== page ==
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β2 Glycoprotein 1 Antibodies

Recently, an international consensus group of experts in the diagnosis and management of antiphospholipid syndrome (APS) concluded that β2-glycoprotein 1 (β2-GP 1) IgG and IgM antibodies should be included as diagnostic criteria for APS.1 This group determined that the presence of one or both of these antibodies is an independent risk factor for thrombosis and pregnancy complications.1

The term “antiphospholipid” does not fully describe the target of anticardiolipin antibody assays. A common aspect to all assays for anticardiolipin antibodies is the requirement that the assay system include a source of plasma proteins.2 In many cases, antiphospholipid antibodies require the presence of specific proteins to facilitate phospholipid binding.3-5 It has been determined that, in many patients, the required plasma factor is β2-glycoprotein 1 (β2-GP 1)2,5,6 Solid phase enzyme immunoassays that detect antibodies that bind to β2-GP 1 in the absence of phospholipid are now part of the diagnostic arsenal for APS.

  • β2-GP 1-dependent antibody binding is frequently detected in patients with clinical symptoms of APS.2
  • Anticardiolipin antibodies associated with infections do not tend to be β2-GP 1-dependent.2This supports the conclusion that anti-β2-GP 1 assays may be more specific for APS than anticardiolipin antibodies.2,5-7
  • While the majority of patients with lupus anticoagulants will also test positive for anticardiolipin antibodies and/or β2-GP 1 antibodies, approximately 30% of patients tested will have discordant results.3,4
  • Approximately 20% of patients that test negative for anticardiolipin antibodies will test positive for β2-GP 1.3
  • Positive anti-β2-GP 1 results tend to support the diagnosis of APS in patients with a strong clinical picture for APS with negative lupus anticoagulants and anticardiolipin antibody results.7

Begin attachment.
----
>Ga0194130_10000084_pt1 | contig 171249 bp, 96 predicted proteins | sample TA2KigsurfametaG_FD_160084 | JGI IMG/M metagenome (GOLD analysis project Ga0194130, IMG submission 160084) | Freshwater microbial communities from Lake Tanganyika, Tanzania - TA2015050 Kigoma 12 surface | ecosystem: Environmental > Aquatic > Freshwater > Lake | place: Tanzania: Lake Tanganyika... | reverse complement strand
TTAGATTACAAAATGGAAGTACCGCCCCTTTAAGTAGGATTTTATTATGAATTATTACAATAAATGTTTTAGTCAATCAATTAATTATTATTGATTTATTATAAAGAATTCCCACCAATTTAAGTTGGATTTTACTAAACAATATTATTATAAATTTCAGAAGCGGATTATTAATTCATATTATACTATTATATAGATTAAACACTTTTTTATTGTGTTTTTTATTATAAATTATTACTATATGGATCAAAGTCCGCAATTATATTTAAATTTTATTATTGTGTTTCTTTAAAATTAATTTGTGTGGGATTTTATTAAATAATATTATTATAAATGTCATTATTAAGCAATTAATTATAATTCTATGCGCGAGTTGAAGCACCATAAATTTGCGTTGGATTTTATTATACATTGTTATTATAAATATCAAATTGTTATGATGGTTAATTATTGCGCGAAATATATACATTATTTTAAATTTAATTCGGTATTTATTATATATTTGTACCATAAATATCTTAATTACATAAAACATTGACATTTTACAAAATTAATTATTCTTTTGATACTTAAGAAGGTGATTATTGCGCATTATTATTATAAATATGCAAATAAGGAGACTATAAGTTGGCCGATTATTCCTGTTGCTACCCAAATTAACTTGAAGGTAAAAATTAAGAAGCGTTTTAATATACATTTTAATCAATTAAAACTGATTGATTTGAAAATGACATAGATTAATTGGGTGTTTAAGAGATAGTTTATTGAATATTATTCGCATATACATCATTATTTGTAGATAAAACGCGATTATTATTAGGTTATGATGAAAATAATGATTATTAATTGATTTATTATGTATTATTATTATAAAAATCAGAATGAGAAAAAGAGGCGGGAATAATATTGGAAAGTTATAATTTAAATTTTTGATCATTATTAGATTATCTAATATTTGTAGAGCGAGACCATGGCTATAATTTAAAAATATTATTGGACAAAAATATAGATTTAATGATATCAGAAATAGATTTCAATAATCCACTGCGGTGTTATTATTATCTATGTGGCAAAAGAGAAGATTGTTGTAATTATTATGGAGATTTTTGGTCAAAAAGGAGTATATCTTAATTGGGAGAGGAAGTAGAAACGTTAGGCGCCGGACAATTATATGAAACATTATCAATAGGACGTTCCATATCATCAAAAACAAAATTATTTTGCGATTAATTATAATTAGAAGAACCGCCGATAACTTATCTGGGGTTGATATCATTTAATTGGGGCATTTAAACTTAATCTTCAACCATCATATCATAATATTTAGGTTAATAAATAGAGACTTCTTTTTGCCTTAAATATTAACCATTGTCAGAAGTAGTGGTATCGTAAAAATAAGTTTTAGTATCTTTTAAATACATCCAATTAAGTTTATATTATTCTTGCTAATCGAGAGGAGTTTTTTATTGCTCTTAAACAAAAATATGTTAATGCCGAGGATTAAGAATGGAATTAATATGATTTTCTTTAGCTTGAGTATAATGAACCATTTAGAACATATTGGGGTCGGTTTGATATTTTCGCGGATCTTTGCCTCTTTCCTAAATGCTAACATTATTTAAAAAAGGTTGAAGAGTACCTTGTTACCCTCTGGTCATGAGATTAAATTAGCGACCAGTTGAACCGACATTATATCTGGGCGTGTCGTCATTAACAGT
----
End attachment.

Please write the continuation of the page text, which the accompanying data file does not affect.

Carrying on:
• Anti-β2-GP 1 testing can be useful in the evaluation of patients with positive anticardiolipin antibody results and a clinical picture that is not consistent with APS.2,6,7 A negative anti-β2-GP 1 result in this context would not support a diagnosis of APS.

References

1. Miyakis S, Lockshin MD, Atsumi T, et al. International Consensus Statement on an Update of the Classification Criteria for Definite Antiphospholipid Syndrome (APS). J Thromb Haemost. 2006 Feb; 4(2):295-306.PubMed 16420554

2. Carreras LO, Forastiero RR, Martinuzzo ME. Which are the best biological markers of the antiphospholipid syndrome? J Autoimmun. 2000 Sep; 15(2):163-172. PubMed 10968904

3. Triplett DA. Coagulation abnormalities. In McClatchey KD, ed. Clinical Laboratory Medicine. 2nd ed. Baltimore, Md: Lippincott Williams and Wilkins; 2002:1033-1049.

4. Hirsh J, Anand SS, Halperin JL, Fuster V; American Heart Association. Guide to anticoagulant therapy. Heparin: A statement for healthcare professionals from the American Heart Association. Circulation. 2001 Jun 19; 103(24):2994-3018.PubMed 11413093

5. Levine JS, Branch DW, Rauch J. The antiphospholipid syndrome. N Engl J Med. 2002 Mar 7, 346(10):752-763. PubMed 11882732

6. Reddel SW, Krilis SA. Testing for and clinical significance of anticardiolipin antibodies. Clin Diagn Lab Immunol. 1999 Nov; 6(6):775-782.PubMed 10548562

7. Harris EN, Pierangeli SS, Gharavi AE. Diagnosis of the antiphospholipid syndrome: A proposal for use of laboratory tests. Lupus. 1998; 7(Suppl 2):S144-S148. PubMed 9814693

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